| storage_policy.ECISALC35D1  | NONE:ECISALC35D1                                                     |
| storage_policy.ECISALC75D1  | NONE:ECISALC75D1                                                     |
| storage_policy.ECLIBEC144D1 | NONE:ECLIBEC144D1                                                    |
| storage_policy.ECISAL144D1  | NONE:ECISAL144D1                                                     |
| storage_policy.SINGLE       | NONE:NONE                                                            |
| storage_policy.ECISAL63D1   | NONE:ECISAL63D1                                                      |
| storage_policy.THREECOPIES  | NONE:DUPONETHREE                                                     |
| storage_policy.ECLIBEC42D1  | NONE:ECLIBEC42D1                                                     |
| storage_policy.ECLIBEC63D1  | NONE:ECLIBEC63D1                                                     |
| storage_policy.TWOCOPIES    | NONE:DUPONETWO                                                       |
| data_security.ERASURECODE   | ec/k=6,m=3,algo=liberasurecode_rs_vand,distance=1                    |
| data_security.ECISAL42D1    | ec/k=4,m=2,algo=isa_l_rs_vand,distance=1                             |
| data_security.ECISALC35D1   | ec/k=3,m=5,algo=isa_l_rs_cauchy,distance=1                           |
| data_security.ECISALC75D1   | ec/k=7,m=5,algo=isa_l_rs_cauchy,distance=1                           |
| data_security.ECLIBEC144D1  | ec/k=14,m=4,algo=liberasurecode_rs_vand,distance=1                   |
| data_security.ECISAL144D1   | ec/k=14,m=4,algo=isa_l_rs_vand,distance=1                            |
| data_security.DUPONETHREE   | plain/distance=1,nb_copy=3                                           |
| data_security.ECLIBEC123D1  | ec/k=12,m=3,algo=liberasurecode_rs_vand,distance=1                   |
| data_security.ECISAL63D1    | ec/k=6,m=3,algo=isa_l_rs_vand,distance=1                             |
| data_security.DUPONETWO     | plain/distance=1,nb_copy=2                                           |
| data_security.ECLIBEC42D1   | ec/k=4,m=2,algo=liberasurecode_rs_vand,distance=1                    |
| data_security.ECLIBEC63D1   | ec/k=6,m=3,algo=liberasurecode_rs_vand,distance=1                    |
| data_security.ECISAL123D1   | ec/k=12,m=3,algo=isa_l_rs_vand,distance=1                            |
| flat_bitlength              | 17                                                                   |
| service_update_policy       | meta2=KEEP|3|1|;rdir=KEEP|1|1|user_is_a_service=rawx;sqlx=KEEP|3|1|; |
| storage_policy              | THREECOPIES                                                          |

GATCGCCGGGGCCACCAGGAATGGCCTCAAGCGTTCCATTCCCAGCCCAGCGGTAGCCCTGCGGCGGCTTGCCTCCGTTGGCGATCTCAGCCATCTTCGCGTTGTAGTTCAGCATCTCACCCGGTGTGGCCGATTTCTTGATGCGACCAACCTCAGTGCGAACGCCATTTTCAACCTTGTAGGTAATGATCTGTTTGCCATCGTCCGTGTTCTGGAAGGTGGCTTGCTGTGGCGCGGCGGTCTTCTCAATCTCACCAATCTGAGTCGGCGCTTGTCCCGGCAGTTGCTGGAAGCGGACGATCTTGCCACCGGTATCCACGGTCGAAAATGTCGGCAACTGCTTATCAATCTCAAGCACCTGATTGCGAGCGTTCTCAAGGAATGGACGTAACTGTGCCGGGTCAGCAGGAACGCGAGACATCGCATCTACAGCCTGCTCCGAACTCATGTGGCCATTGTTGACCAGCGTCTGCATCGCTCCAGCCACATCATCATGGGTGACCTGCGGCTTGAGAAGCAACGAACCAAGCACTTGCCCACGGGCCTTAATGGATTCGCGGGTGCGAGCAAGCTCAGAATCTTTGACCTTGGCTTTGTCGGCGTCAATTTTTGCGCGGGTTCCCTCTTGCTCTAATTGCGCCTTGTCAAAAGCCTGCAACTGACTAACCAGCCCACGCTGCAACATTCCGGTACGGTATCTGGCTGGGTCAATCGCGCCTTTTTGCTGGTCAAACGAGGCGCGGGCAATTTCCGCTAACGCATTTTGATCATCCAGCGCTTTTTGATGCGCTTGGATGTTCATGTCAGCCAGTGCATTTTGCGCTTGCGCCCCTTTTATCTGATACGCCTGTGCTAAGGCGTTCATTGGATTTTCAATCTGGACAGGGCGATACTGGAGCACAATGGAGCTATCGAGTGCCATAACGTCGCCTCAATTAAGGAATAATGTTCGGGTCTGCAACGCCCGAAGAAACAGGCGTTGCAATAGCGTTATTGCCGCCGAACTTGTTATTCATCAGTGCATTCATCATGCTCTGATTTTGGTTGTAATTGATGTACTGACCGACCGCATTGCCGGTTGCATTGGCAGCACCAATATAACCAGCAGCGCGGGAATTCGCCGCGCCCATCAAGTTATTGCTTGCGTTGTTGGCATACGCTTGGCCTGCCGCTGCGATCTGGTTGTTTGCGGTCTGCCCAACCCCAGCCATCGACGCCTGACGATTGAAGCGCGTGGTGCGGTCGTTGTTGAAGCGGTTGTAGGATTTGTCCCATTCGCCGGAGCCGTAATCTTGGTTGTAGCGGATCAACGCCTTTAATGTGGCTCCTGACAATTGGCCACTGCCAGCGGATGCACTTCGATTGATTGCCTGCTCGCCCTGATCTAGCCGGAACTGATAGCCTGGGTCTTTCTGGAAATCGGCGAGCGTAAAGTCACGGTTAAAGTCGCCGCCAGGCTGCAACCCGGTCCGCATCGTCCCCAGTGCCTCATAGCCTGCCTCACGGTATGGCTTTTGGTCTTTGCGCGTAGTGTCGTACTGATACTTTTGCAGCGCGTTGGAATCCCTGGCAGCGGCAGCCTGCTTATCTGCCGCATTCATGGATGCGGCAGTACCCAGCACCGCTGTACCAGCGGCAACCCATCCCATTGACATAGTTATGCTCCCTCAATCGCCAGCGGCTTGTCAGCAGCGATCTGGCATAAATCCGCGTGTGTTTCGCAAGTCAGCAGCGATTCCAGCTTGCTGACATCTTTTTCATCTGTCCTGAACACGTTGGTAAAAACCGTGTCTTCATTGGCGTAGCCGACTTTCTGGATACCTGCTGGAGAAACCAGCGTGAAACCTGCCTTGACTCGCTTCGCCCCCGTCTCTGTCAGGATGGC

The fields storage_policy. corresponds to all the storage policies declared in the namespace. The fields data_security. corresponds to all the data security policies declared in the namespace. The field storage_policy corresponds to the default storage policy of the namespace.

List storage policy applied to a container or an object

It is possible to list the storage policy applied to a container by using the command openio container show

# openio container show my_container --oio-account my_account
| Field          | Value                                                              |
| account        | my_account                                                         |
| base_name      | 7991F2BDBAFB48D7246BFFEF64A79B9800C170A0AF5BFD10697A4290F5F953A2.1 |
| bytes_usage    | 0B                                                                 |
| container      | my_container                                                       |
| ctime          | 1533833142                                                         |
| max_versions   | Namespace default                                                  |
| objects        | 0                                                                  |
| quota          | Namespace default                                                  |
| status         | Enabled                                                            |
| storage_policy | TWOCOPIES                                                          |

It is possible to list the storage policy applied to an object by using the command openio object show

# openio object show my_container my_object --oio-account my_account
| Field     | Value                            |
| account   | my_account                       |
| container | my_container                     |
| ctime     | 1533833952                       |
| hash      | 9EB03B6E836CEAE565BA79F76C821DDA |
| id        | E352E98B037305006B030F50551AA0EE |
| mime-type | application/octet-stream         |
| object    | my_object                        |
| policy    | SINGLE                           |
| size      | 14                               |
| version   | 1533833952973557                 |

Change the default storage policy of the namespace

It is possible to change the default storage policy applied to the namespace by changing the ns.storage_policy parameter in /etc/oio/sds.conf.d/OPENIO configuration file.


Then, all the proxy and meta2 services of the cluster must be restarted

# gridinit_cmd restart OPENIO-meta2-X
# gridinit_cmd restart OPENIO-oioproxy-X